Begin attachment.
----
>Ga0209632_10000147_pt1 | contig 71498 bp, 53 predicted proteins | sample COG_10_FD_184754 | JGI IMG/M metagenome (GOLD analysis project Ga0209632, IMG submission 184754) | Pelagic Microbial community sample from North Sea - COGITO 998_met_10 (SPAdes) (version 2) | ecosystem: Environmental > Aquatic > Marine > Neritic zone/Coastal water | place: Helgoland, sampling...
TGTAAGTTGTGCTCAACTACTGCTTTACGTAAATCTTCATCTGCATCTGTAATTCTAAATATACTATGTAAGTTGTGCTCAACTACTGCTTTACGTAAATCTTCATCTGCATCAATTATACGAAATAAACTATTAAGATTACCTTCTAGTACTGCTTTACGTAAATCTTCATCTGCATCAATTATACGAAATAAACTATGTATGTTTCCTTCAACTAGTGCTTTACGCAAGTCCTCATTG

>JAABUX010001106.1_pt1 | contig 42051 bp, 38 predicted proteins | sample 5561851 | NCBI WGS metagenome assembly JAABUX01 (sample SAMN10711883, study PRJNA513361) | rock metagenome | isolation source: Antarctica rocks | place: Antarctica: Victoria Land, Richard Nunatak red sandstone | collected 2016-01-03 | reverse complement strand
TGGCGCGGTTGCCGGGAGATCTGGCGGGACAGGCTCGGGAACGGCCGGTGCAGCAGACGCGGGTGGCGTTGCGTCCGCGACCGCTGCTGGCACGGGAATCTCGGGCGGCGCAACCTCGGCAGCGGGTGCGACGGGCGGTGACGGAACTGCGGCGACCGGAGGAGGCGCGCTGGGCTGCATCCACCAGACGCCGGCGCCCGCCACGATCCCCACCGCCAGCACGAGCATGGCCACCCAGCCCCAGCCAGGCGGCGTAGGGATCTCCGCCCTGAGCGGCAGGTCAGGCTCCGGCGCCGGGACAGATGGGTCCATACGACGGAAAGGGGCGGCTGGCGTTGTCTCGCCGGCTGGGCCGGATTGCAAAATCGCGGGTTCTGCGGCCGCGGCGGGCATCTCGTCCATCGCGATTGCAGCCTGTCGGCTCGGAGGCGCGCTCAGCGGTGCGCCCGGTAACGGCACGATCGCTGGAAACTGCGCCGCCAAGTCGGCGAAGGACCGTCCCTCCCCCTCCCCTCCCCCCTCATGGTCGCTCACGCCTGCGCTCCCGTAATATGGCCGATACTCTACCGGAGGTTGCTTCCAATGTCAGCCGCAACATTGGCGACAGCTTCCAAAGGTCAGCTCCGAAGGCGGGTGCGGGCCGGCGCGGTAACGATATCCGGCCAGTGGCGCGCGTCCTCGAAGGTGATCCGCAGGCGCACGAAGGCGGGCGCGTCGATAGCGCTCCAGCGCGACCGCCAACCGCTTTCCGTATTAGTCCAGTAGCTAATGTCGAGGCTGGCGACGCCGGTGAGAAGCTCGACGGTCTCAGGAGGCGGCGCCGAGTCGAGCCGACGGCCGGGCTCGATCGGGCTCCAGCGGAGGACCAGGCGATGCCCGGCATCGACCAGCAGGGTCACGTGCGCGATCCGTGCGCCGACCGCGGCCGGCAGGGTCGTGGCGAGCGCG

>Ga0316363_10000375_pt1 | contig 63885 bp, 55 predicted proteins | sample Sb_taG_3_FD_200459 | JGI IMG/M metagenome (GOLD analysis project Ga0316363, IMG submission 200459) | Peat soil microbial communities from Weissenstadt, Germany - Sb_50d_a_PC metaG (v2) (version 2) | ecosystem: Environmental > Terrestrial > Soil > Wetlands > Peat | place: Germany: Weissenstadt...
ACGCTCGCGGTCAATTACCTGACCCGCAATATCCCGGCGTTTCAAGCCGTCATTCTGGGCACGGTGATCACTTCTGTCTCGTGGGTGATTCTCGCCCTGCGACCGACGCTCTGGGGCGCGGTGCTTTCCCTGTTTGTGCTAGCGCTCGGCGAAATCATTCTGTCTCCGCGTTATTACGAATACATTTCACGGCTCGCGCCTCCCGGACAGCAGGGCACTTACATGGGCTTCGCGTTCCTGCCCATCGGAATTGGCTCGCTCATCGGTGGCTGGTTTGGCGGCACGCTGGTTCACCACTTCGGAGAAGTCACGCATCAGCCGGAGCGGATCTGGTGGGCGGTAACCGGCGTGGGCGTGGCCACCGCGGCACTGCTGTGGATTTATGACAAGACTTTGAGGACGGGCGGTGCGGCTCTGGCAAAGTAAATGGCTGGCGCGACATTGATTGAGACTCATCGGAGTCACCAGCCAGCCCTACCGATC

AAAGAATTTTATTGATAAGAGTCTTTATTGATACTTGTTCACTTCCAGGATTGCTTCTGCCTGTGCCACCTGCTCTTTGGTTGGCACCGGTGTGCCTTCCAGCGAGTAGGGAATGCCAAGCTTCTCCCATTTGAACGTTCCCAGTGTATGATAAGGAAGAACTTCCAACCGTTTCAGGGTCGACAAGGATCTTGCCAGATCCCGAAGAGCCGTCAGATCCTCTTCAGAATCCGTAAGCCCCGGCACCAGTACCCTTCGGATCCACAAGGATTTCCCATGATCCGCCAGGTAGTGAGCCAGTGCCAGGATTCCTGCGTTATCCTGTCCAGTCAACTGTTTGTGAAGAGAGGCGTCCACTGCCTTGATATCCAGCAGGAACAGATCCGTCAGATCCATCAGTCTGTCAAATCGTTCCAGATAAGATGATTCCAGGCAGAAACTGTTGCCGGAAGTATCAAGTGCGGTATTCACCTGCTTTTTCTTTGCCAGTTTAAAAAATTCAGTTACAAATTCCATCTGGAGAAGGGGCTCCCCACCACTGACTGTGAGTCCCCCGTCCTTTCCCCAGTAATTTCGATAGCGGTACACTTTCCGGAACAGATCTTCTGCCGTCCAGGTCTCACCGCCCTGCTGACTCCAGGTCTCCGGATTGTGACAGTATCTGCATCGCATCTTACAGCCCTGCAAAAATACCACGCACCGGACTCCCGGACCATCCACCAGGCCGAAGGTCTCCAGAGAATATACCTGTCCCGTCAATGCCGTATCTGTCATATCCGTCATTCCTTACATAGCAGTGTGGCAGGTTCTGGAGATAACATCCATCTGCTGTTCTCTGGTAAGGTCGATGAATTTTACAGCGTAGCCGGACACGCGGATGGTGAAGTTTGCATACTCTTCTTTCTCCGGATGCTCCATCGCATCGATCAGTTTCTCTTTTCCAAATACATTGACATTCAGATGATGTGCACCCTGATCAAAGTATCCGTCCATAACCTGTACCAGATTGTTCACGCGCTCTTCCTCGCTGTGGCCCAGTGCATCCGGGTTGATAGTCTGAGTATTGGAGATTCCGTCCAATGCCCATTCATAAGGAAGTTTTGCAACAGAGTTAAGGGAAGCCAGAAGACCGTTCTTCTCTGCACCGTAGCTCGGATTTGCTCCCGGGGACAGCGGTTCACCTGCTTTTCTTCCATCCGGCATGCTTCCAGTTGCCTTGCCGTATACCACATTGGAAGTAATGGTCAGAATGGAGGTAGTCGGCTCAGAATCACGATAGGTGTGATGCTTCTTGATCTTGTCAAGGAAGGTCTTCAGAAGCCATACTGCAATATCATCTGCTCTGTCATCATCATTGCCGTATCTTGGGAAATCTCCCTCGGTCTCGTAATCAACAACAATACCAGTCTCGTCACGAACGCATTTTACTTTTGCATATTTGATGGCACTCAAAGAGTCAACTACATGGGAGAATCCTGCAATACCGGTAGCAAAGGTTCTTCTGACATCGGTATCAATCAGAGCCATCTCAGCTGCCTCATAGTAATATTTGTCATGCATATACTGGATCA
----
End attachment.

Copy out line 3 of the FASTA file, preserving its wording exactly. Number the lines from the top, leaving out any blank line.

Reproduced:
>JAABUX010001106.1_pt1 | contig 42051 bp, 38 predicted proteins | sample 5561851 | NCBI WGS metagenome assembly JAABUX01 (sample SAMN10711883, study PRJNA513361) | rock metagenome | isolation source: Antarctica rocks | place: Antarctica: Victoria Land, Richard Nunatak red sandstone | collected 2016-01-03 | reverse complement strand